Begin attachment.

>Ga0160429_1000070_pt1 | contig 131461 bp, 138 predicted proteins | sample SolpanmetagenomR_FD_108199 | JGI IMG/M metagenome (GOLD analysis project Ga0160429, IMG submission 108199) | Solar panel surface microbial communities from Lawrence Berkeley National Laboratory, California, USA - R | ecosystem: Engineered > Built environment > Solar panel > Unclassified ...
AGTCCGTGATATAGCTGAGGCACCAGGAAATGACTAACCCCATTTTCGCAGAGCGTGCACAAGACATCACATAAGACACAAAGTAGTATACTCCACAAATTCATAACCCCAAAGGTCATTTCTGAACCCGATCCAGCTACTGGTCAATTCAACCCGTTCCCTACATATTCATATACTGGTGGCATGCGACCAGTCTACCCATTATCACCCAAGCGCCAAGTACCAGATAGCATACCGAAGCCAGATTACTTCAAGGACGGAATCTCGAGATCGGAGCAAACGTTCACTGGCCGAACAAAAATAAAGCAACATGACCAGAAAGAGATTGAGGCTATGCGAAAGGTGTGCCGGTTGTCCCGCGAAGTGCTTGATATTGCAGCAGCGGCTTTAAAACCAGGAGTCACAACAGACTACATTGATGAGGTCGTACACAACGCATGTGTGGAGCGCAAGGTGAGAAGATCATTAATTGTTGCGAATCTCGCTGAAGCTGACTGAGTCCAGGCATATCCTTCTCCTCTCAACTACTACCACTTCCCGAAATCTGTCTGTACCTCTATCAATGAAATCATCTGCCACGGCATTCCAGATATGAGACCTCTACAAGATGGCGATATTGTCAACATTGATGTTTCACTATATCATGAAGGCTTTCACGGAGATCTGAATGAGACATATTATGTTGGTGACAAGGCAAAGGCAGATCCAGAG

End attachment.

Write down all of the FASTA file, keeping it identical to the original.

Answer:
>Ga0160429_1000070_pt1 | contig 131461 bp, 138 predicted proteins | sample SolpanmetagenomR_FD_108199 | JGI IMG/M metagenome (GOLD analysis project Ga0160429, IMG submission 108199) | Solar panel surface microbial communities from Lawrence Berkeley National Laboratory, California, USA - R | ecosystem: Engineered > Built environment > Solar panel > Unclassified ...
AGTCCGTGATATAGCTGAGGCACCAGGAAATGACTAACCCCATTTTCGCAGAGCGTGCACAAGACATCACATAAGACACAAAGTAGTATACTCCACAAATTCATAACCCCAAAGGTCATTTCTGAACCCGATCCAGCTACTGGTCAATTCAACCCGTTCCCTACATATTCATATACTGGTGGCATGCGACCAGTCTACCCATTATCACCCAAGCGCCAAGTACCAGATAGCATACCGAAGCCAGATTACTTCAAGGACGGAATCTCGAGATCGGAGCAAACGTTCACTGGCCGAACAAAAATAAAGCAACATGACCAGAAAGAGATTGAGGCTATGCGAAAGGTGTGCCGGTTGTCCCGCGAAGTGCTTGATATTGCAGCAGCGGCTTTAAAACCAGGAGTCACAACAGACTACATTGATGAGGTCGTACACAACGCATGTGTGGAGCGCAAGGTGAGAAGATCATTAATTGTTGCGAATCTCGCTGAAGCTGACTGAGTCCAGGCATATCCTTCTCCTCTCAACTACTACCACTTCCCGAAATCTGTCTGTACCTCTATCAATGAAATCATCTGCCACGGCATTCCAGATATGAGACCTCTACAAGATGGCGATATTGTCAACATTGATGTTTCACTATATCATGAAGGCTTTCACGGAGATCTGAATGAGACATATTATGTTGGTGACAAGGCAAAGGCAGATCCAGAG